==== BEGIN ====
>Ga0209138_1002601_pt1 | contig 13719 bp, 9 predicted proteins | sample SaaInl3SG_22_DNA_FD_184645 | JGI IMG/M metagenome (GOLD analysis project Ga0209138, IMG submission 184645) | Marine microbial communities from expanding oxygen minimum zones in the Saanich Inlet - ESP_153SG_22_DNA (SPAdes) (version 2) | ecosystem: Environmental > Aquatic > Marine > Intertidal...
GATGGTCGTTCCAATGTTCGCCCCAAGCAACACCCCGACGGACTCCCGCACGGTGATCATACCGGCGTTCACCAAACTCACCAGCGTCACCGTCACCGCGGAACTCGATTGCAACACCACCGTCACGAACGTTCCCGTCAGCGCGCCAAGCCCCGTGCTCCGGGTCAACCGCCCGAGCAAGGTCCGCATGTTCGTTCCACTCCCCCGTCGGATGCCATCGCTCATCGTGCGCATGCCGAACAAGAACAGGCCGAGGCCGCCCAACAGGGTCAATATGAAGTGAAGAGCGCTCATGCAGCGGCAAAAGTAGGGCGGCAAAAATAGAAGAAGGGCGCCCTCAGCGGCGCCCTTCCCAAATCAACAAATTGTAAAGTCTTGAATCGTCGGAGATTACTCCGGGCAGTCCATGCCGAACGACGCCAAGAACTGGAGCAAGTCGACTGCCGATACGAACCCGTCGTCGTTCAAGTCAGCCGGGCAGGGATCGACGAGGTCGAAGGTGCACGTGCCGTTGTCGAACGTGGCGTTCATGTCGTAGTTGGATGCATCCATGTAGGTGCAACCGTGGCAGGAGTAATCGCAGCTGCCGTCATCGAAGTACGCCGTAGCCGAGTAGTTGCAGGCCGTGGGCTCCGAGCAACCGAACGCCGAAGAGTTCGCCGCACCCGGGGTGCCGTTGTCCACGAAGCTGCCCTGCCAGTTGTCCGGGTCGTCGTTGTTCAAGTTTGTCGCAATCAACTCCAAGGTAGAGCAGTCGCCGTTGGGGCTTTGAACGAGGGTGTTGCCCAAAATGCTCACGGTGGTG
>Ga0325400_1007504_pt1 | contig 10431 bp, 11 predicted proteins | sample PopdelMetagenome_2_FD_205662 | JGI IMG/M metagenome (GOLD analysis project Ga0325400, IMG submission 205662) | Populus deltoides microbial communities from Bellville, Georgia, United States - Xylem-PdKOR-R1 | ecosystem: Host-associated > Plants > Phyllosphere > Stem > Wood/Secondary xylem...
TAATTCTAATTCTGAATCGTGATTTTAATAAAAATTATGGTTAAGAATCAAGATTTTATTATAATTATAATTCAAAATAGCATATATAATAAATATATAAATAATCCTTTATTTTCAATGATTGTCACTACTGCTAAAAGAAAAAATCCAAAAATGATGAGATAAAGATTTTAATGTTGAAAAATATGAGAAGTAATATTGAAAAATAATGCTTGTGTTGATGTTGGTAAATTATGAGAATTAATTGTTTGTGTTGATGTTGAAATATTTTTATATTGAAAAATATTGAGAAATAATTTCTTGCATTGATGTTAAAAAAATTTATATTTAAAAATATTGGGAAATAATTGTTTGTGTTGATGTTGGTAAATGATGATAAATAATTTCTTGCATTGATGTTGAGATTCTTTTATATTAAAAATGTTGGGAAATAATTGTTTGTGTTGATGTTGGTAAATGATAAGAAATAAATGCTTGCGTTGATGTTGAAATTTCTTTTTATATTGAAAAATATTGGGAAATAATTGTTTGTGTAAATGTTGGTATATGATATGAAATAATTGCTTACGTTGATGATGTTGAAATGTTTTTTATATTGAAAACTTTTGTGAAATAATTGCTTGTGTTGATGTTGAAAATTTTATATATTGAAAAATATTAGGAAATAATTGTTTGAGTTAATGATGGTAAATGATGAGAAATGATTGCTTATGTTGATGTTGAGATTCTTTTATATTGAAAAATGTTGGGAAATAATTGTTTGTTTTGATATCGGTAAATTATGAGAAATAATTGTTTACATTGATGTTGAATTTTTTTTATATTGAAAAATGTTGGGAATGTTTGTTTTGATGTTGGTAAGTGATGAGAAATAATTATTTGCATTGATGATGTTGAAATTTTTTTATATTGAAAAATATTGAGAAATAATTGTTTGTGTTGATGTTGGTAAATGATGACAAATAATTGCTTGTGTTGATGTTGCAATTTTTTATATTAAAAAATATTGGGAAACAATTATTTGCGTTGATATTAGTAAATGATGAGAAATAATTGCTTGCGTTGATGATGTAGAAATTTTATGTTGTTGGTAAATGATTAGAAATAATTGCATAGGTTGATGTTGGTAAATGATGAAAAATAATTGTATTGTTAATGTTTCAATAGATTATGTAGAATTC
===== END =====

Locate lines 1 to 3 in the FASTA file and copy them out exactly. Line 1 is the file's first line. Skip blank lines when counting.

>Ga0209138_1002601_pt1 | contig 13719 bp, 9 predicted proteins | sample SaaInl3SG_22_DNA_FD_184645 | JGI IMG/M metagenome (GOLD analysis project Ga0209138, IMG submission 184645) | Marine microbial communities from expanding oxygen minimum zones in the Saanich Inlet - ESP_153SG_22_DNA (SPAdes) (version 2) | ecosystem: Environmental > Aquatic > Marine > Intertidal...
GATGGTCGTTCCAATGTTCGCCCCAAGCAACACCCCGACGGACTCCCGCACGGTGATCATACCGGCGTTCACCAAACTCACCAGCGTCACCGTCACCGCGGAACTCGATTGCAACACCACCGTCACGAACGTTCCCGTCAGCGCGCCAAGCCCCGTGCTCCGGGTCAACCGCCCGAGCAAGGTCCGCATGTTCGTTCCACTCCCCCGTCGGATGCCATCGCTCATCGTGCGCATGCCGAACAAGAACAGGCCGAGGCCGCCCAACAGGGTCAATATGAAGTGAAGAGCGCTCATGCAGCGGCAAAAGTAGGGCGGCAAAAATAGAAGAAGGGCGCCCTCAGCGGCGCCCTTCCCAAATCAACAAATTGTAAAGTCTTGAATCGTCGGAGATTACTCCGGGCAGTCCATGCCGAACGACGCCAAGAACTGGAGCAAGTCGACTGCCGATACGAACCCGTCGTCGTTCAAGTCAGCCGGGCAGGGATCGACGAGGTCGAAGGTGCACGTGCCGTTGTCGAACGTGGCGTTCATGTCGTAGTTGGATGCATCCATGTAGGTGCAACCGTGGCAGGAGTAATCGCAGCTGCCGTCATCGAAGTACGCCGTAGCCGAGTAGTTGCAGGCCGTGGGCTCCGAGCAACCGAACGCCGAAGAGTTCGCCGCACCCGGGGTGCCGTTGTCCACGAAGCTGCCCTGCCAGTTGTCCGGGTCGTCGTTGTTCAAGTTTGTCGCAATCAACTCCAAGGTAGAGCAGTCGCCGTTGGGGCTTTGAACGAGGGTGTTGCCCAAAATGCTCACGGTGGTG
>Ga0325400_1007504_pt1 | contig 10431 bp, 11 predicted proteins | sample PopdelMetagenome_2_FD_205662 | JGI IMG/M metagenome (GOLD analysis project Ga0325400, IMG submission 205662) | Populus deltoides microbial communities from Bellville, Georgia, United States - Xylem-PdKOR-R1 | ecosystem: Host-associated > Plants > Phyllosphere > Stem > Wood/Secondary xylem...